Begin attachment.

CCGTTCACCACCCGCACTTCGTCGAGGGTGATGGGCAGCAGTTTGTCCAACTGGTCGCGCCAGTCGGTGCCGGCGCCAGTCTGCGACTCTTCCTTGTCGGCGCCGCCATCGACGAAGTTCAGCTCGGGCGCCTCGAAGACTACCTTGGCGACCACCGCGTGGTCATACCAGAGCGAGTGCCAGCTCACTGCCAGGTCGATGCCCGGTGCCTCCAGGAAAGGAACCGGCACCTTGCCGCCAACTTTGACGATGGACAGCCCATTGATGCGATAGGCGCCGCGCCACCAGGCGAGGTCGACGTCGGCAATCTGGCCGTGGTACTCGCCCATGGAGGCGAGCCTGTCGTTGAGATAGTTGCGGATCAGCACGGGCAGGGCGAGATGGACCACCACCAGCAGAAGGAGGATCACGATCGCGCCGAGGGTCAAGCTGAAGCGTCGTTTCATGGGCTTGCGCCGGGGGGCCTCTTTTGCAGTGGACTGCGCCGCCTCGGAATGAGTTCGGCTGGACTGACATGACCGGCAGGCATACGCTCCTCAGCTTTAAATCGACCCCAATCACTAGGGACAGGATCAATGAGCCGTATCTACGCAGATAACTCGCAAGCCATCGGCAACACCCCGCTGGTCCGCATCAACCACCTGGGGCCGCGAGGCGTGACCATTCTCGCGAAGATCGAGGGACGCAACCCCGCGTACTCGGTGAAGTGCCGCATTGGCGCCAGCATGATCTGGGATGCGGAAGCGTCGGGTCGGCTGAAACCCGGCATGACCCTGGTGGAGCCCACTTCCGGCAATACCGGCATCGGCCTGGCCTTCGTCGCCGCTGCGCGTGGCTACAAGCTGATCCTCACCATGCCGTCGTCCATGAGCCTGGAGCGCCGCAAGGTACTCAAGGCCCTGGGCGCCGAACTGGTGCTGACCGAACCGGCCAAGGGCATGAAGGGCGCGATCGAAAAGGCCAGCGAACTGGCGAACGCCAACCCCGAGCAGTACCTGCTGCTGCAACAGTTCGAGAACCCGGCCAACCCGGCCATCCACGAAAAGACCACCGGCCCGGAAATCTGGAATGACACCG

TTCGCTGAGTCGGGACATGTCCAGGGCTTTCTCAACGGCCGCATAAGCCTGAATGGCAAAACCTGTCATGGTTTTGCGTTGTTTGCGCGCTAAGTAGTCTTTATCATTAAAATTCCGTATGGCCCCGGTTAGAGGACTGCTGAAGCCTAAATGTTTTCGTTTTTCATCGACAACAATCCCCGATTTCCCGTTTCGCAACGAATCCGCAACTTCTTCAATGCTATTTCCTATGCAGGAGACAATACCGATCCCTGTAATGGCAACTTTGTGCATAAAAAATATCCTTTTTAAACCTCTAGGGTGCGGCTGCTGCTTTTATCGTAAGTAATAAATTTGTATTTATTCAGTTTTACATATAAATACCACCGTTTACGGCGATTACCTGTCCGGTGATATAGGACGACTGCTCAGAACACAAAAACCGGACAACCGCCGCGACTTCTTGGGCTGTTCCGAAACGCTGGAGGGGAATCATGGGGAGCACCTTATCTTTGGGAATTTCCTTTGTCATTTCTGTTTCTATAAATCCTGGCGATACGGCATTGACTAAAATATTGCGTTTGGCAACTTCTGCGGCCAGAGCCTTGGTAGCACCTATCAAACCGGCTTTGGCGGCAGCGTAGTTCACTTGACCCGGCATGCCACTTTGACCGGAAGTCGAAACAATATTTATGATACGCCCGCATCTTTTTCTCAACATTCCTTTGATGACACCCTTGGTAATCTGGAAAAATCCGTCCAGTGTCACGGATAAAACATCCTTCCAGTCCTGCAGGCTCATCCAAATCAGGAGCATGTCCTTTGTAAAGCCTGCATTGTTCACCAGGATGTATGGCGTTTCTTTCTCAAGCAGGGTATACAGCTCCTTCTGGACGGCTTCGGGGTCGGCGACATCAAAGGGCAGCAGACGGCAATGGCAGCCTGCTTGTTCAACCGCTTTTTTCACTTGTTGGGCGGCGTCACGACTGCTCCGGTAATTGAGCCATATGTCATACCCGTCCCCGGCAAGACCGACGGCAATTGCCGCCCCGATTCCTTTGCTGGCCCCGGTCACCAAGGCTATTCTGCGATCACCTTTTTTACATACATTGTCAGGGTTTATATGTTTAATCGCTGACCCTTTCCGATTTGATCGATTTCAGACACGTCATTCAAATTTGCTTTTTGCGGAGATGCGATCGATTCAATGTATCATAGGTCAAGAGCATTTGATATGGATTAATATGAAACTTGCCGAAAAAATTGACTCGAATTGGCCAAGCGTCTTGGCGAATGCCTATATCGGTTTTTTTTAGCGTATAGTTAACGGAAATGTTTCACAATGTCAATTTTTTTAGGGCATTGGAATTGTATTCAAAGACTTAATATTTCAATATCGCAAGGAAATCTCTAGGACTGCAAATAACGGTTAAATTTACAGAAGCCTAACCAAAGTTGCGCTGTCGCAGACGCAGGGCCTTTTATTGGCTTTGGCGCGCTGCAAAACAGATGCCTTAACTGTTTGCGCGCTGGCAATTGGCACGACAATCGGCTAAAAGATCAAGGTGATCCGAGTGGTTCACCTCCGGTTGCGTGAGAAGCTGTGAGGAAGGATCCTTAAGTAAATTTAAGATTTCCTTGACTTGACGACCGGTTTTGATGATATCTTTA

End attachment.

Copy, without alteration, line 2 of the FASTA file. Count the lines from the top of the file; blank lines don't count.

TTCGCTGAGTCGGGACATGTCCAGGGCTTTCTCAACGGCCGCATAAGCCTGAATGGCAAAACCTGTCATGGTTTTGCGTTGTTTGCGCGCTAAGTAGTCTTTATCATTAAAATTCCGTATGGCCCCGGTTAGAGGACTGCTGAAGCCTAAATGTTTTCGTTTTTCATCGACAACAATCCCCGATTTCCCGTTTCGCAACGAATCCGCAACTTCTTCAATGCTATTTCCTATGCAGGAGACAATACCGATCCCTGTAATGGCAACTTTGTGCATAAAAAATATCCTTTTTAAACCTCTAGGGTGCGGCTGCTGCTTTTATCGTAAGTAATAAATTTGTATTTATTCAGTTTTACATATAAATACCACCGTTTACGGCGATTACCTGTCCGGTGATATAGGACGACTGCTCAGAACACAAAAACCGGACAACCGCCGCGACTTCTTGGGCTGTTCCGAAACGCTGGAGGGGAATCATGGGGAGCACCTTATCTTTGGGAATTTCCTTTGTCATTTCTGTTTCTATAAATCCTGGCGATACGGCATTGACTAAAATATTGCGTTTGGCAACTTCTGCGGCCAGAGCCTTGGTAGCACCTATCAAACCGGCTTTGGCGGCAGCGTAGTTCACTTGACCCGGCATGCCACTTTGACCGGAAGTCGAAACAATATTTATGATACGCCCGCATCTTTTTCTCAACATTCCTTTGATGACACCCTTGGTAATCTGGAAAAATCCGTCCAGTGTCACGGATAAAACATCCTTCCAGTCCTGCAGGCTCATCCAAATCAGGAGCATGTCCTTTGTAAAGCCTGCATTGTTCACCAGGATGTATGGCGTTTCTTTCTCAAGCAGGGTATACAGCTCCTTCTGGACGGCTTCGGGGTCGGCGACATCAAAGGGCAGCAGACGGCAATGGCAGCCTGCTTGTTCAACCGCTTTTTTCACTTGTTGGGCGGCGTCACGACTGCTCCGGTAATTGAGCCATATGTCATACCCGTCCCCGGCAAGACCGACGGCAATTGCCGCCCCGATTCCTTTGCTGGCCCCGGTCACCAAGGCTATTCTGCGATCACCTTTTTTACATACATTGTCAGGGTTTATATGTTTAATCGCTGACCCTTTCCGATTTGATCGATTTCAGACACGTCATTCAAATTTGCTTTTTGCGGAGATGCGATCGATTCAATGTATCATAGGTCAAGAGCATTTGATATGGATTAATATGAAACTTGCCGAAAAAATTGACTCGAATTGGCCAAGCGTCTTGGCGAATGCCTATATCGGTTTTTTTTAGCGTATAGTTAACGGAAATGTTTCACAATGTCAATTTTTTTAGGGCATTGGAATTGTATTCAAAGACTTAATATTTCAATATCGCAAGGAAATCTCTAGGACTGCAAATAACGGTTAAATTTACAGAAGCCTAACCAAAGTTGCGCTGTCGCAGACGCAGGGCCTTTTATTGGCTTTGGCGCGCTGCAAAACAGATGCCTTAACTGTTTGCGCGCTGGCAATTGGCACGACAATCGGCTAAAAGATCAAGGTGATCCGAGTGGTTCACCTCCGGTTGCGTGAGAAGCTGTGAGGAAGGATCCTTAAGTAAATTTAAGATTTCCTTGACTTGACGACCGGTTTTGATGATATCTTTA